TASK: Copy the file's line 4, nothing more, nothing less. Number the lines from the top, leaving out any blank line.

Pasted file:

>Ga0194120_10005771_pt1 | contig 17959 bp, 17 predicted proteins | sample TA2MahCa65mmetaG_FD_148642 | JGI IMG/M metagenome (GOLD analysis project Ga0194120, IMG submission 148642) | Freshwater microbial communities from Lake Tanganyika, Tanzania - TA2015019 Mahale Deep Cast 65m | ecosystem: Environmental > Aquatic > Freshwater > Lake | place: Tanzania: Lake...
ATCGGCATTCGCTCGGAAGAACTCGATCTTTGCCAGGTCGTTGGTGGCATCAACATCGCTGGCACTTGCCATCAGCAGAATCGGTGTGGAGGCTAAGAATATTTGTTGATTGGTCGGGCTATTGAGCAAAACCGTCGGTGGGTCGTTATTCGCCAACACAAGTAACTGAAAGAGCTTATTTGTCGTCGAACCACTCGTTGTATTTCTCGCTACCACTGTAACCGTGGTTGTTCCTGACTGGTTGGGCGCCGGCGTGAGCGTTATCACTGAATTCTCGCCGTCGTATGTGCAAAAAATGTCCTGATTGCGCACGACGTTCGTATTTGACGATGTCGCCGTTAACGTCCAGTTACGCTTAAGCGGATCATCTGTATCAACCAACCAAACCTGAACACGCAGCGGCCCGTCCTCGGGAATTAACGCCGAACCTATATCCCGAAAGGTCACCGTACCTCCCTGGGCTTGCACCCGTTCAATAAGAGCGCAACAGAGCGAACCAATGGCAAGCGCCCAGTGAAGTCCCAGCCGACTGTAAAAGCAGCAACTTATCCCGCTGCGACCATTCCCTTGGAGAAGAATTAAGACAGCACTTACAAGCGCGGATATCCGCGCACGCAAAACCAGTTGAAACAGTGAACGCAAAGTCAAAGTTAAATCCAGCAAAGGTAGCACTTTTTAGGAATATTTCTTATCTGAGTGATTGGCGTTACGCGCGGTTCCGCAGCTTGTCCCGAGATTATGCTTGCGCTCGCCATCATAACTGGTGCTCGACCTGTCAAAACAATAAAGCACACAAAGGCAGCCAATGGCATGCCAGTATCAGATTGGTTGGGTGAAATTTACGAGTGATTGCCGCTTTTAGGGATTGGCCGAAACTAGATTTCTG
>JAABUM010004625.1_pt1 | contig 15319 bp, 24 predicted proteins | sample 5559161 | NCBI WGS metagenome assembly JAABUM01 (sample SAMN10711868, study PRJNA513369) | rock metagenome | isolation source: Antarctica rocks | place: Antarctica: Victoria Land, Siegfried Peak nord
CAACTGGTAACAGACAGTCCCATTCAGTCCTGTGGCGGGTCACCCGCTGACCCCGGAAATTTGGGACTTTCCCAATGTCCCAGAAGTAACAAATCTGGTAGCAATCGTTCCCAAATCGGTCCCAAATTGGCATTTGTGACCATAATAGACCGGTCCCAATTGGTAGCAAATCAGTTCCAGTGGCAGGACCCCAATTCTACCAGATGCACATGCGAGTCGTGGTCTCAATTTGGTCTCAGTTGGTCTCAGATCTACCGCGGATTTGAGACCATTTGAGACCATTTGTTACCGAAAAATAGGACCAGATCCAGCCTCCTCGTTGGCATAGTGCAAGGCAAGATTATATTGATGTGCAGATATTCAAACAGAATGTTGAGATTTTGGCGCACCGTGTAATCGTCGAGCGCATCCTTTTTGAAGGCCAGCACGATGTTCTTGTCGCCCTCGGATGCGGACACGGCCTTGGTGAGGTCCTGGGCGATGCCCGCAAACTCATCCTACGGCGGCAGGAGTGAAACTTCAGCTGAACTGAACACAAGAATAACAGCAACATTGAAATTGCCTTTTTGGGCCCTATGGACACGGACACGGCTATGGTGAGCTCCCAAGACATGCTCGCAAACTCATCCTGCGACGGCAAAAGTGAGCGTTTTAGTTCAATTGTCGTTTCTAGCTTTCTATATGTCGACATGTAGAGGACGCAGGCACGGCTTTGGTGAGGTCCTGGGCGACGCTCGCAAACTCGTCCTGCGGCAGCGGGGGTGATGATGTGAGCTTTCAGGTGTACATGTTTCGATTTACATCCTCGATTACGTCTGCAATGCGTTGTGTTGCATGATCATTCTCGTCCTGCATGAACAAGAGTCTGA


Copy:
CAACTGGTAACAGACAGTCCCATTCAGTCCTGTGGCGGGTCACCCGCTGACCCCGGAAATTTGGGACTTTCCCAATGTCCCAGAAGTAACAAATCTGGTAGCAATCGTTCCCAAATCGGTCCCAAATTGGCATTTGTGACCATAATAGACCGGTCCCAATTGGTAGCAAATCAGTTCCAGTGGCAGGACCCCAATTCTACCAGATGCACATGCGAGTCGTGGTCTCAATTTGGTCTCAGTTGGTCTCAGATCTACCGCGGATTTGAGACCATTTGAGACCATTTGTTACCGAAAAATAGGACCAGATCCAGCCTCCTCGTTGGCATAGTGCAAGGCAAGATTATATTGATGTGCAGATATTCAAACAGAATGTTGAGATTTTGGCGCACCGTGTAATCGTCGAGCGCATCCTTTTTGAAGGCCAGCACGATGTTCTTGTCGCCCTCGGATGCGGACACGGCCTTGGTGAGGTCCTGGGCGATGCCCGCAAACTCATCCTACGGCGGCAGGAGTGAAACTTCAGCTGAACTGAACACAAGAATAACAGCAACATTGAAATTGCCTTTTTGGGCCCTATGGACACGGACACGGCTATGGTGAGCTCCCAAGACATGCTCGCAAACTCATCCTGCGACGGCAAAAGTGAGCGTTTTAGTTCAATTGTCGTTTCTAGCTTTCTATATGTCGACATGTAGAGGACGCAGGCACGGCTTTGGTGAGGTCCTGGGCGACGCTCGCAAACTCGTCCTGCGGCAGCGGGGGTGATGATGTGAGCTTTCAGGTGTACATGTTTCGATTTACATCCTCGATTACGTCTGCAATGCGTTGTGTTGCATGATCATTCTCGTCCTGCATGAACAAGAGTCTGA